Back to the future: using new technologies to improve wildlife conservation

Back to the future: using new technologies to improve wildlife conservation

Dr Julia Hoy – Research Manager, Hidden Vale Wildlife Centre (view profile)

For wildlife conservation to be most effective in the future, there will be an increasing need to embrace technological advances from wide-ranging sources. Solutions to the global issues related to wildlife conservation require innovative thinking to maximise impact. One emerging area of technology involves the use of microchip-automated devices to control access of wildlife to resources.

Captive bred owl monkeys (Aotus spp.), mahogany gliders (Petaurus gracilis) and bridled nailtail wallabies (Onychogalea fraenata); as well as a wild-caught brush-tailed phascogale (Phascogale tapoatafa) and northern brown bandicoots (Isoodon macrourus) have successfully used microchip-automated feeders and doors. Our research shows there is great potential for microchip-automated technology to be integrated with traditional captive wildlife management methods and reintroduction programs.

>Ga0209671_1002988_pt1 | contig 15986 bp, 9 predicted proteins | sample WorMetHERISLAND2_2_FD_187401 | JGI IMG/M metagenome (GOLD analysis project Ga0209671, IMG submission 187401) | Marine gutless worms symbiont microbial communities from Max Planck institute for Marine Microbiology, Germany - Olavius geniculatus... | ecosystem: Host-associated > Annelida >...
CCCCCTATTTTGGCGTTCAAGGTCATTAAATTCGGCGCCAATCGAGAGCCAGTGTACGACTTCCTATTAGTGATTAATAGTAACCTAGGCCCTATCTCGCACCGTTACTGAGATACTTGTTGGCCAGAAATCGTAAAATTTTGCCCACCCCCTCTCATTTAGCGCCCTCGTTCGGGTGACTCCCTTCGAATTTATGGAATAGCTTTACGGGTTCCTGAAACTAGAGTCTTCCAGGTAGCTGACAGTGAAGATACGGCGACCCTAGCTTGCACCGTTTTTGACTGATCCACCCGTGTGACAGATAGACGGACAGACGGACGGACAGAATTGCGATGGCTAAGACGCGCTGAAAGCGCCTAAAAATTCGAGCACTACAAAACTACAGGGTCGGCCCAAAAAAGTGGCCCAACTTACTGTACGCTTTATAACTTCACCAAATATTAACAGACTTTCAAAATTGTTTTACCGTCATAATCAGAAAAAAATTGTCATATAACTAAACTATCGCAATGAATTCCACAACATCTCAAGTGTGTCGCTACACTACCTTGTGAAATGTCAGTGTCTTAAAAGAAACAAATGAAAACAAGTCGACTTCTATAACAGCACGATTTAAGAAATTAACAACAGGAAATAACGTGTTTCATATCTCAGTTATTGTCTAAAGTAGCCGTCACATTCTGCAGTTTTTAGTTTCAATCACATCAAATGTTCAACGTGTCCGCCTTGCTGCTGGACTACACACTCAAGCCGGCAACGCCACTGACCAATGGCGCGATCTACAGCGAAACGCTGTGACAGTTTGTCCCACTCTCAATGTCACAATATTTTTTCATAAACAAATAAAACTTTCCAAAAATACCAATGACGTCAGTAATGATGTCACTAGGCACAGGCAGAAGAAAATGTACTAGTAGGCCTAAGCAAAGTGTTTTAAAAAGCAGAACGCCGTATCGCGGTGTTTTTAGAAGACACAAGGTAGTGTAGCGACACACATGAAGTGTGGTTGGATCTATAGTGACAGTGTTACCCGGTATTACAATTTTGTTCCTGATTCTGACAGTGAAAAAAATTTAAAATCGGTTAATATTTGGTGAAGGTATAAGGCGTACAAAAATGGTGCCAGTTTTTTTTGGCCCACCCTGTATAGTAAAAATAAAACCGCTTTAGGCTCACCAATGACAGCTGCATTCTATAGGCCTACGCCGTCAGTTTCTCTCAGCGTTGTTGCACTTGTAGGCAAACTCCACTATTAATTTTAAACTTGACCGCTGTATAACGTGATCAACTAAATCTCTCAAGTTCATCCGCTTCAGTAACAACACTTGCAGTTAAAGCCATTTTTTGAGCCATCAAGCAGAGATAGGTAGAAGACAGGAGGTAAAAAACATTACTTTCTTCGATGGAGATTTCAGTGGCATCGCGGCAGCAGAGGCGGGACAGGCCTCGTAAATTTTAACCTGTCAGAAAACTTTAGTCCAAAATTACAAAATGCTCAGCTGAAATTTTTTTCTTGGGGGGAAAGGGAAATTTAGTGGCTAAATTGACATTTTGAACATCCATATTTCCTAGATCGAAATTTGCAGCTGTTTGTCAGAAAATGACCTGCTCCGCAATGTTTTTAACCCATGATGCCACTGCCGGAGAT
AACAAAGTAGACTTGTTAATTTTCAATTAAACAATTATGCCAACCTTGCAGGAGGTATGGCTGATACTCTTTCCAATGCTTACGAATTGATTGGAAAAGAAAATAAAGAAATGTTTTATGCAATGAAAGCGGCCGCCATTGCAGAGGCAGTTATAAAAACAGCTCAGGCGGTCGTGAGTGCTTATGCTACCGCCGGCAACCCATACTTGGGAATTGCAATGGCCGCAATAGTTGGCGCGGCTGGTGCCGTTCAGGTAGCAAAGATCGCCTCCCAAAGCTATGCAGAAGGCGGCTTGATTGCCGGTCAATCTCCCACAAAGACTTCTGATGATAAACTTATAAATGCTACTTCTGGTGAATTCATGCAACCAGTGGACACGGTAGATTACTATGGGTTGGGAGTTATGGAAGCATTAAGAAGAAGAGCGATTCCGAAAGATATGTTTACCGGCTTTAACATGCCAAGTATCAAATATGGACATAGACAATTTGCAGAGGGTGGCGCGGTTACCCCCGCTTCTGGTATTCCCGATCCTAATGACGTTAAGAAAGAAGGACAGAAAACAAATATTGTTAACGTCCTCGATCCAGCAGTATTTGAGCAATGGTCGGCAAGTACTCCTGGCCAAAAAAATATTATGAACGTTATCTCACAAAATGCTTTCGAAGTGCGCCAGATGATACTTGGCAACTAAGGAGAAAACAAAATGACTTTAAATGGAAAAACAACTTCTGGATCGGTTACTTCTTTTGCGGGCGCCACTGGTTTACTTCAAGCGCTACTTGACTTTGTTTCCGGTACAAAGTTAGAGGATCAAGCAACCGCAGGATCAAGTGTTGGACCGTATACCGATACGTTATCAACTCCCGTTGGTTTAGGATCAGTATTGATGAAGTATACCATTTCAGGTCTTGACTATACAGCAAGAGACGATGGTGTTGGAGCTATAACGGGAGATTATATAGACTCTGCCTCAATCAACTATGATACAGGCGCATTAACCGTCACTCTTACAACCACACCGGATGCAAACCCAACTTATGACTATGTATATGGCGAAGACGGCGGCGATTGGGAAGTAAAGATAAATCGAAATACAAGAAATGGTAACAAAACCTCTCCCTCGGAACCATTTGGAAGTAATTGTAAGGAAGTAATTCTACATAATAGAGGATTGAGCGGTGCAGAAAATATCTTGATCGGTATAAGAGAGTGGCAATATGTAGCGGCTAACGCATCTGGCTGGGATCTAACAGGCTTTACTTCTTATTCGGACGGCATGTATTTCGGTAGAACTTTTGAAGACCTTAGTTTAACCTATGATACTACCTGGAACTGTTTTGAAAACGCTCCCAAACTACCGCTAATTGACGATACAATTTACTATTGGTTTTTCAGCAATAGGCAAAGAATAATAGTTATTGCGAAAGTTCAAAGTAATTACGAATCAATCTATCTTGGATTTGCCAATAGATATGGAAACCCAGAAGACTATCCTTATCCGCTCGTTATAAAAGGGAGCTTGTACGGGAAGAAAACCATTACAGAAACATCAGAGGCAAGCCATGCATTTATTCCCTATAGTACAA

Microchip-automated technology can provide captive wildlife with an extensive and unpredictable variety of food, enrichment and access to space on an individual animal basis, to more accurately replicate aspects of the natural environment which improves their welfare. There is also potential to utilise microchip-automation as a tool in wildlife soft-release programs by facilitating individual animal access to resources (e.g. food, refuge from predators) while also allowing ongoing monitoring of released animals. Using this developing technology has exciting potential to increase the success of wildlife reintroduction programs which could consequently improve wildlife conservation.